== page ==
Microcredits and Crowdfunding: The Dynamic Duo of Solidarity

Summary

To support micro-startup projects in Southern countries, entrepreneurial non-profits offer socially responsible participatory financing. What makes them different? They collect their funds on a single digital platform that combines microcredit with crowdfunding.

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In 1976 in Bangladesh, future Nobel Peace Prize Winner Muhammad Yunus launched the first microloan institution with Grameen Bank. The goal was to help the poorest populations start their own small businesses. Since then, the model has proven its worth, and similar structures have emerged. In 2013, 105.9 million low-income clients around the world were able to borrow $95.1 billion*.
Microcredit has now graduated to the next level by bringing in participatory financing. With this winning partnership, Western economies can now support micro-entrepreneurs in many Southern countries.

Kiva and Babyloan

The pioneer and global leader in online solidarity loans is called Kiva. As its founders describe it, “We are a non-profit organization with a mission to connect people through lending, so as to alleviate poverty.”

Since its creation in 2005, the American association has raised some $832 million from 1.4 million lenders to finance nearly 2 million people in 84 different countries. Kiva has a European – French, in fact! – little sister: Babyloan! Founded in 2008, this socially responsible lending site enables web users to finance loans to the micro-entrepreneurs of their choice in some 20 countries (compared with the original three it offered, Benin, Cambodia, and Tajikistan) and to help them develop their own livelihoods. “Babyloan’s priority has been to defend a social, inclusive form of microfinance,” says the company. Since its launch, 99.92% of the loans granted through the platform have been repaid. But its effectiveness can be seen in more than just numbers.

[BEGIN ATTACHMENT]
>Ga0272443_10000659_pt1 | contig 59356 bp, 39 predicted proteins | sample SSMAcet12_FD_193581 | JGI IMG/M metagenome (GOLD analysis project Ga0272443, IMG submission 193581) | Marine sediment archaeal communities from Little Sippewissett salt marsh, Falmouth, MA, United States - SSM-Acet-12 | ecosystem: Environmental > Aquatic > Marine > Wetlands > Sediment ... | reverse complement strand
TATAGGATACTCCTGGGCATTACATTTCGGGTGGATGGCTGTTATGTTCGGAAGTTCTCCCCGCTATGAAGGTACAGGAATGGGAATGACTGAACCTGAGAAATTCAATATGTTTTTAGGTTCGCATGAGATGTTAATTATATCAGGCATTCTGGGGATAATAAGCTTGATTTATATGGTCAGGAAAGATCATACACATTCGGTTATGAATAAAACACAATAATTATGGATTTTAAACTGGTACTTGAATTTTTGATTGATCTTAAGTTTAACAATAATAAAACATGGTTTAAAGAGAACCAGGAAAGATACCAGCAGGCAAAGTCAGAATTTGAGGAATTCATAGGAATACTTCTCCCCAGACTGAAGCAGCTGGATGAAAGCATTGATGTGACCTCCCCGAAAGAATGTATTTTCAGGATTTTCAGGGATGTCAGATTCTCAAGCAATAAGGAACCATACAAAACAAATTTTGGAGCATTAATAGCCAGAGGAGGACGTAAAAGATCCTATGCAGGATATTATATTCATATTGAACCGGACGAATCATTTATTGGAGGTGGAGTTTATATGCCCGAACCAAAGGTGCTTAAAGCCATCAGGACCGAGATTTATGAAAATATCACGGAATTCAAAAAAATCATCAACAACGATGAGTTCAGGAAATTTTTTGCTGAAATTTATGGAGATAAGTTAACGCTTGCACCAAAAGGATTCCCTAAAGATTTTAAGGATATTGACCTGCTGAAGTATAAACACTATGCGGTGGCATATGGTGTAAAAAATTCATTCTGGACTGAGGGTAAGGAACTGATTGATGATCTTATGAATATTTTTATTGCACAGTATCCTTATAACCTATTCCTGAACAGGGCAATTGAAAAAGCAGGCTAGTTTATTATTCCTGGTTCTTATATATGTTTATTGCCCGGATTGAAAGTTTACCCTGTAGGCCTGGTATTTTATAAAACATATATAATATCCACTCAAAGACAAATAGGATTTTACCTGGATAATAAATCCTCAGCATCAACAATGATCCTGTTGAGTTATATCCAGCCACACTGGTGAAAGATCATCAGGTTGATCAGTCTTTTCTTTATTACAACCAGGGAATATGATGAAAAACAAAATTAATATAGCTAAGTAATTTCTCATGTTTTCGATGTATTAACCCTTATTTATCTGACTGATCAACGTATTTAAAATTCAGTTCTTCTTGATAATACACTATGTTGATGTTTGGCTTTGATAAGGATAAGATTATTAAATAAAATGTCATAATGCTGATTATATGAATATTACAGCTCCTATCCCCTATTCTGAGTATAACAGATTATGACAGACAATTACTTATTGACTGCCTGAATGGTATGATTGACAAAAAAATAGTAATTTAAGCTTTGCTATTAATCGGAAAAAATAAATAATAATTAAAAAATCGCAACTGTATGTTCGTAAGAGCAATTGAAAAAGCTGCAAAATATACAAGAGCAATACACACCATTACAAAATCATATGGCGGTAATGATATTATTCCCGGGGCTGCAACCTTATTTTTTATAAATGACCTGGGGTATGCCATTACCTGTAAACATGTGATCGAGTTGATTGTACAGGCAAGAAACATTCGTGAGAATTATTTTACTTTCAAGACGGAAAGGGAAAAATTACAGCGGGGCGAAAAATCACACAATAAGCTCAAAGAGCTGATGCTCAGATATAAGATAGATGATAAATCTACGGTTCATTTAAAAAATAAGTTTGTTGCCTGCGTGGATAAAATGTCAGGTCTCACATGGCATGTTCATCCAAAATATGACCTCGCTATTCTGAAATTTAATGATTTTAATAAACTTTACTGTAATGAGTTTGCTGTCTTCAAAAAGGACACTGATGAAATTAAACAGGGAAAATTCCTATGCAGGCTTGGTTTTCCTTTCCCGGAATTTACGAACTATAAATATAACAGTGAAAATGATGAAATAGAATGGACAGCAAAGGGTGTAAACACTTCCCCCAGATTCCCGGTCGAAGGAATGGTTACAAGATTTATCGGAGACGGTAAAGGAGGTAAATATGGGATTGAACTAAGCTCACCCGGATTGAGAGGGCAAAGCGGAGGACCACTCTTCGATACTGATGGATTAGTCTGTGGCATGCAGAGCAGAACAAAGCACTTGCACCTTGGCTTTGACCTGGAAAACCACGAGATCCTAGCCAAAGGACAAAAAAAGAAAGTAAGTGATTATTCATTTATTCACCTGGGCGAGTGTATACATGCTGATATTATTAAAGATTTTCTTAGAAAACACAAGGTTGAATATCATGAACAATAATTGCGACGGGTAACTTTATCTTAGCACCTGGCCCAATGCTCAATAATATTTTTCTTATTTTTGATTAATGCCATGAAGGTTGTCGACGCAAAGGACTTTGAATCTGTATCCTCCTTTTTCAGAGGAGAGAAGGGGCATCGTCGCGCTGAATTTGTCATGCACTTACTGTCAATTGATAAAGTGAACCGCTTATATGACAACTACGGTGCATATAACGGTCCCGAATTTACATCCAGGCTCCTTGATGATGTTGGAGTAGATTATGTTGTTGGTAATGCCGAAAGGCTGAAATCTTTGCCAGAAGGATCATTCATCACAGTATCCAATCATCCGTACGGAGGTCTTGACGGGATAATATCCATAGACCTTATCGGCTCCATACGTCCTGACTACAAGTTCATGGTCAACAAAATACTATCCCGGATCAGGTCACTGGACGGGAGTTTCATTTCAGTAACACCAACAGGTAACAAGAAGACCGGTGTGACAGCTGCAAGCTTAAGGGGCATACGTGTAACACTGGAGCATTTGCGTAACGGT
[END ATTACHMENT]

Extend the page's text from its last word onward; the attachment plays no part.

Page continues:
Lending to generate revenue

Take the example of Masliah, age 51. Thanks to a miniloan from the Babyloanians, this inhabitant of the island of Java, Indonesia, was able to launch a bird-food cricket farm. With the income generated by this activity, she knows her two youngest will be able to continue their education beyond elementary school. Another example is Daniel, age 29. This independent body repair specialist in Quito, Ecuador, was able to develop his small business thanks to microcredit. The loan he took out with the Babyloanians provided the funding he needed to maintain a transportation company’s bus fleet. With this additional revenue, Daniel now has a stable income and hopes to be able to buy his own home soon.

As we can see, this combination of participatory financing and crowdfunding is a source of solidarity and hope. Other players have also entered this market segment to supplement the existing offer. Launched in 2010, Babeldoor has provided a project co-creation platform mixing crowdfunding and crowdsourcing since 2015, for example. The idea is to provide not only funds, but also help and all of the necessary means to develop projects with social applications.

* Figures from the Convergences Microfinance Barometer 2015

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